Harare is the capital of Zimbabwe. It has an estimated population of 1,600,000, with 2,800,000 in its metropolitan area (2006). Administratively, Harare is an independent city equivalent to a province. It is Zimbabwe's largest city and its administrative, commercial, and communications centre. The city is a trade centre for tobacco, maize, cotton, and citrus fruits. Manufactures include textiles, steel, and chemicals, and gold is mined in the area. Harare is situated at an elevation of 1483 metres (4865 feet) and its climate falls into the warm temperate category.
Harare is the site of the University of Zimbabwe, the largest and most complete institution of higher learning in Zimbabwe, which is situated about 5km north of the city. Numerous suburbs surround the city, retaining the names colonial administrators gave them during the 19th century, such as Warren Park 'D', Borrowdale, Mount Pleasant, Marlborough, Tynwald and Avondale.
Pioneer Column, a military volunteer force of settlers organised by Cecil Rhodes, founded the city in 1890 as a fort. They originally named the city Fort Salisbury after the 3rd Marquess of Salisbury, then British prime minister, and it subsequently became known simply as Salisbury. It was declared to be a municipality in 1897 and it became a city in 1935. Salisbury was the capital of the Federation of Rhodesia and Nyasaland from 1953 to 1963. After that point, it was the capital of Southern Rhodesia. The government of Ian Smith declared Rhodesia independent of Great Britain on November 11, 1965, and proclaimed the Republic of Rhodesia in 1970. Subsequently, the nation became the short-lived state of Zimbabwe Rhodesia; it was not until April 18, 1980, that the country was internationally recognized as independent as the Republic of Zimbabwe. The capital city retained the name Salisbury until 1982.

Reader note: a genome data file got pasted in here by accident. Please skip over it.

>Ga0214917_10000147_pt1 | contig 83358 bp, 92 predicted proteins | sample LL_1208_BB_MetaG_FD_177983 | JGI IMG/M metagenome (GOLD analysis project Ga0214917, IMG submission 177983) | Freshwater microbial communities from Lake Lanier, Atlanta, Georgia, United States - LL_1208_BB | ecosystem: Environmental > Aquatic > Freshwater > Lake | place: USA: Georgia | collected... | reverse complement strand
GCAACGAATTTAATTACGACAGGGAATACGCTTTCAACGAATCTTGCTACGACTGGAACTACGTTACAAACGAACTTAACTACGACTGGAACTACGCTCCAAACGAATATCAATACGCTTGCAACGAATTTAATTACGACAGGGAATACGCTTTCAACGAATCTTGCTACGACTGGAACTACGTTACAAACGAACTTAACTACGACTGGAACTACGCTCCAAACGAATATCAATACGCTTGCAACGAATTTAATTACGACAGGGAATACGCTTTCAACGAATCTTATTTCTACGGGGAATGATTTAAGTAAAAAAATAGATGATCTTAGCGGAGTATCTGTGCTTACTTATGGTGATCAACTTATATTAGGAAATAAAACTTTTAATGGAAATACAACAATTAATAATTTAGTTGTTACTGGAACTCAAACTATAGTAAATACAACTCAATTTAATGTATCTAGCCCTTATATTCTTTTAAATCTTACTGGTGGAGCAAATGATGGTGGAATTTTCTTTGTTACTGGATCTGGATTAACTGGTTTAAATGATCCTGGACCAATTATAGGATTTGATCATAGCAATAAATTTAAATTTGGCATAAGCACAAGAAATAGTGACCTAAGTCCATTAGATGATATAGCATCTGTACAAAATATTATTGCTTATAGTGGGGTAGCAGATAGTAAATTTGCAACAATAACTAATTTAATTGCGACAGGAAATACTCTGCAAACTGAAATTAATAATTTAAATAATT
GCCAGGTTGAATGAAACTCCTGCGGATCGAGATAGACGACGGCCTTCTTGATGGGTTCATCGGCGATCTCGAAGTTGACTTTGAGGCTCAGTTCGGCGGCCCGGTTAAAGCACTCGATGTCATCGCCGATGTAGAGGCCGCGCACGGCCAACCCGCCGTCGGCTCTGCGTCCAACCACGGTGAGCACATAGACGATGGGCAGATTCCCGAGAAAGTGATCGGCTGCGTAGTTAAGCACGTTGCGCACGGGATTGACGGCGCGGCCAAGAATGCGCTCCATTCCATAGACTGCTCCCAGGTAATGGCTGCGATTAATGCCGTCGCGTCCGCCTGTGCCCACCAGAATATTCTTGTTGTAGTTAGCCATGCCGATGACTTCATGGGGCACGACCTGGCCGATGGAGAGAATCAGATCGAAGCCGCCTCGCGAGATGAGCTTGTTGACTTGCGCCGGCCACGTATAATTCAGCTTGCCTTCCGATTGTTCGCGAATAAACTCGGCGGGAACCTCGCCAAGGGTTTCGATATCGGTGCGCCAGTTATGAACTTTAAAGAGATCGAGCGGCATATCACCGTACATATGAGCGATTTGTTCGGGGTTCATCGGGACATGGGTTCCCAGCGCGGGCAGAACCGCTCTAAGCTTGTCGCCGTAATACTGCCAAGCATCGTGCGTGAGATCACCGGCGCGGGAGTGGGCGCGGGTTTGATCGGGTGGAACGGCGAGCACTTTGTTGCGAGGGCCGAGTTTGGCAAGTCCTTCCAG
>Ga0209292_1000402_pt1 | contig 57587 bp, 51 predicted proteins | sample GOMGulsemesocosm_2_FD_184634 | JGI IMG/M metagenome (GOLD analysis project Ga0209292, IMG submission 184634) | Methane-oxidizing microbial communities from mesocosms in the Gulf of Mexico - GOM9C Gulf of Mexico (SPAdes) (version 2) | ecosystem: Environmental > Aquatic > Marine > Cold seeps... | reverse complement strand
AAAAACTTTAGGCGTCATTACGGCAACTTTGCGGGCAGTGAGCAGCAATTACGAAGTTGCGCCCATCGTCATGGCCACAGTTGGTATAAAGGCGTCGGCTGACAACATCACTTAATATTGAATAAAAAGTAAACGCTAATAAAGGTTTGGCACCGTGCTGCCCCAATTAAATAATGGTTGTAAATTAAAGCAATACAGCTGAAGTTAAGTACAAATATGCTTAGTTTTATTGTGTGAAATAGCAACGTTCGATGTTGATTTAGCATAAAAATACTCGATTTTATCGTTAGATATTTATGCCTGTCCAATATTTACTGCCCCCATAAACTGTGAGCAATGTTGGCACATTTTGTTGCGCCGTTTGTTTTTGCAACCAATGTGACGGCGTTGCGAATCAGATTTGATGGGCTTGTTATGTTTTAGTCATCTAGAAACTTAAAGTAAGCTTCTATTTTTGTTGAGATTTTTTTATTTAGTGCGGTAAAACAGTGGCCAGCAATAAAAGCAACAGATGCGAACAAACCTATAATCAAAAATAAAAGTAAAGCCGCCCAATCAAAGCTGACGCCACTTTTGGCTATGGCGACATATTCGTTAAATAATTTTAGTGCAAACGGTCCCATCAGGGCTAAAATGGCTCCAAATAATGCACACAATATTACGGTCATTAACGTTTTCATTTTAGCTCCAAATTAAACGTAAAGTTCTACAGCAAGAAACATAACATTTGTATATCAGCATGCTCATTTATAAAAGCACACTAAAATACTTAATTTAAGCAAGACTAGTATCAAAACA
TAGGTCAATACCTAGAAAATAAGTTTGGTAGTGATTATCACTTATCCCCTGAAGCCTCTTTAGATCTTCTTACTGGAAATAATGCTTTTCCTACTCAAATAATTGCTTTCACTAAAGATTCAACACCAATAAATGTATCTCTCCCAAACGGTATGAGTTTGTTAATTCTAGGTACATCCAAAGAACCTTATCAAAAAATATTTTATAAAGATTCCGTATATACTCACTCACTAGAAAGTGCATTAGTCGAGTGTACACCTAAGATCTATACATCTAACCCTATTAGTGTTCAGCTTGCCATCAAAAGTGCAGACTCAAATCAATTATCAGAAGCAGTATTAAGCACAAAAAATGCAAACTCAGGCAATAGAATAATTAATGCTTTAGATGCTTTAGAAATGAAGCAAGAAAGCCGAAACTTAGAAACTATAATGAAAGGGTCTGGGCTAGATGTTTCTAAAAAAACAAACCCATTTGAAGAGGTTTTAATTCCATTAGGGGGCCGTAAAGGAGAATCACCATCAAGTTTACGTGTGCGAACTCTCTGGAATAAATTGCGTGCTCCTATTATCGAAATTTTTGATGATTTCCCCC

The name of the city was changed to Harare on April 18, 1982, the second anniversary of Zimbabwean independence, taking its name from the Shona chieftain Neharawa. It is also said the name derived from the European corruption of "Haarari" ("He does not sleep"), the epithet of the chief whose citadel was located in the area known today as the Kopje (pronounced "Koppie"). It was said that no enemy could ever launch a sneak attack on him. Prior to independence, "Harare" was the name of the Black residential area now known as Mbare.
The area at the time of founding of the city was poorly drained and earliest development was on sloping ground along the left bank of a stream that is now the course of a trunk road (Julius Nyerere Way). The first area to be fully drained was near the head of the stream and was named Causeway as a result. This area is now the site of many of the most important Government buildings, including the Senate House and the Office of the Prime Minister (now renamed for the use of President Mugabe after the position was abolished in January 1988.)